Sergeant William Port posthumously received the Medal of Honor for his actions in Vietnam. He rescued a wounded soldier and then used his body to smother the blast of an enemy grenade, protecting his fellow soldiers. After surviving the blast, he was captured by the enemy. Ten months later he died while a prisoner of war.

Captain Lance Sijan posthumously received the Medal of Honor for his actions in Vietnam. Sijan was forced to eject from his aircraft and evaded capture by enemy soldiers for more than six weeks. Seriously injured, suffering from shock and severe weight loss, Sijan was captured by enemy soldiers. He was able to overpower one of his guards and crawl into the jungle, however, he was recaptured after a few hours. He was then transferred to another prisoner of war camp where he was held in solitary confinement, tortured and interrogated. He never complained to any fellow prisoners or divulged any information to his captors. He died as a prisoner of war at ‘Hanoi Hilton’.

Commander James Stockdale received the Medal of Honor for his actions in Vietnam. His plane was struck by enemy fire, forcing him to eject over North Vietnam where he was captured as a prisoner and beaten. He was held at the ‘Hanoi Hilton’ for the next seven and a half years and was one of the main organizers for prisoner resistance and was known as one of the eleven members of the ‘Alcatraz Gang’ and placed in solitary confinement. Stockdale’s wife, Sybil, formed The League of American Families of POWs and MIAs, where she personally made demands known to acknowledge the mistreatment of POWs at the Paris Peace Talks.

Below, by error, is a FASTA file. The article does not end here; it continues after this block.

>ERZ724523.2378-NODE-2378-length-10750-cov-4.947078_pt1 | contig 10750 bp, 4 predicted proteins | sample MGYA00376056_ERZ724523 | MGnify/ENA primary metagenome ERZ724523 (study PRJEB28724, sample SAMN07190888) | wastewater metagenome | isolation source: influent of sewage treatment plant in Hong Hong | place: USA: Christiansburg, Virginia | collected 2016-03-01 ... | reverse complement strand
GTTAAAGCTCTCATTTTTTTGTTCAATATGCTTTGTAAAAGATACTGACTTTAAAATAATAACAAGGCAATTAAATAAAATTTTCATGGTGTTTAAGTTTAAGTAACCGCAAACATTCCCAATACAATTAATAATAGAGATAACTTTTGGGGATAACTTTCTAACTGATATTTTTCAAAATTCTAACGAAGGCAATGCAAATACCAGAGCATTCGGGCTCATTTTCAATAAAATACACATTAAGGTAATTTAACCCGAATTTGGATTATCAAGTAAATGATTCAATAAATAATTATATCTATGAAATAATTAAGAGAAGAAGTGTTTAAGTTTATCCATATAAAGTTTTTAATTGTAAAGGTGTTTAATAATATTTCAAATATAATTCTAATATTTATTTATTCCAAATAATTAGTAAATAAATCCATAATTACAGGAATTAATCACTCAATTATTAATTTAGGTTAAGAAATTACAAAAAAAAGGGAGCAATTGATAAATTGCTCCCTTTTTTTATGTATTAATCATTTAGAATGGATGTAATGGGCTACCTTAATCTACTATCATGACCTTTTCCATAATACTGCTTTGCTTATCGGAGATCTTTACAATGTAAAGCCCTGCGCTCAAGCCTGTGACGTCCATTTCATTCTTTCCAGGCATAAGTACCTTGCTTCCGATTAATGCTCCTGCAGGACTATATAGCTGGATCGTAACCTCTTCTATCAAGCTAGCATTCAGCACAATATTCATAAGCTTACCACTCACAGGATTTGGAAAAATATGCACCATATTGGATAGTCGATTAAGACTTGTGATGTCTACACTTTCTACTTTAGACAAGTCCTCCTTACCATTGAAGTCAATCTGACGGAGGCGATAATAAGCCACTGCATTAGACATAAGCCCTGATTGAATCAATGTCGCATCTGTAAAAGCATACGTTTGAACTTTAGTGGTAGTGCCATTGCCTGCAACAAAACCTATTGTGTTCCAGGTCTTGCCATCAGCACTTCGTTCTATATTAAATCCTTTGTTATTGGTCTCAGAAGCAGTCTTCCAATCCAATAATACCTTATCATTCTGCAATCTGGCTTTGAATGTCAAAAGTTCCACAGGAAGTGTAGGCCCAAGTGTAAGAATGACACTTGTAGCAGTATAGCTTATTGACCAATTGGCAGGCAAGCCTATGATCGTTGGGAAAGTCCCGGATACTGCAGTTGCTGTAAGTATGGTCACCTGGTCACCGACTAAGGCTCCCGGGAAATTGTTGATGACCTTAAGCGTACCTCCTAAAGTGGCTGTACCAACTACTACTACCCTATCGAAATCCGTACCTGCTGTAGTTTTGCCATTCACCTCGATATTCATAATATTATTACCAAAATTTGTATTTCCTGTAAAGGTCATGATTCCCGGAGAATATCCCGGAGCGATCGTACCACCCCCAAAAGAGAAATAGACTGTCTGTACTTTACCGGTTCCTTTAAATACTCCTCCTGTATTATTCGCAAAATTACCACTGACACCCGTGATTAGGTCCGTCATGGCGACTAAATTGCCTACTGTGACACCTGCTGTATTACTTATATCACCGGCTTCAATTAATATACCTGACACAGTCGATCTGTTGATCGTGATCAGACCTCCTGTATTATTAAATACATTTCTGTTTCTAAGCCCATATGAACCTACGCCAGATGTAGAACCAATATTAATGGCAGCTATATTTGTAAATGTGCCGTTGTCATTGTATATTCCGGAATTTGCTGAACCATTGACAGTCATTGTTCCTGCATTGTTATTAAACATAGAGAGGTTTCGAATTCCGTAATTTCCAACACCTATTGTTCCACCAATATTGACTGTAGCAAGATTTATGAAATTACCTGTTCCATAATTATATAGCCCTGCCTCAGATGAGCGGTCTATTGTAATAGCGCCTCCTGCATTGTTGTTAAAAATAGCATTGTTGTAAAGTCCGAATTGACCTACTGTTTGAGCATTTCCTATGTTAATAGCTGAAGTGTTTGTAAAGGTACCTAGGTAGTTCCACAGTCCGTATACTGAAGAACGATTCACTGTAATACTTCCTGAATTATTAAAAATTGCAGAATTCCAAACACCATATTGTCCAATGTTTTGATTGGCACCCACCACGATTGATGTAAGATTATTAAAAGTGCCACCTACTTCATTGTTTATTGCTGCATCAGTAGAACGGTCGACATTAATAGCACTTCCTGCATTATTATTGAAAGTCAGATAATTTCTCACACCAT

Lieutenant Colonel Leo Thorsness received the Medal of Honor for his actions in Vietnam. While on a suppression mission, Thorsness engaged in a heroic air mission involving destroying multiple enemy cluster bombs and engaging the enemy in a turning dogfight. Eleven days after his Medal of Honor actions, he was on his 93rd mission and was forced to eject from his aircraft. He was captured as a prisoner of war and spent over six years as a prisoner, spending time in solitary confinement and enduring severe torture. He was released during Operation Homecoming.

Captain Humbert Roque “Rocky” Versace received the Medal of Honor for his actions while a prisoner of war in Vietnam. With less than two weeks left of his volunteered tour extension, Versace’s unit was ambushed, he was wounded and captured in the process. The enemy separated Versace from the other prisoners and the last time they heard his voice, he was loudly singing ‘God Bless America’. He was later executed, and his remains have never been found.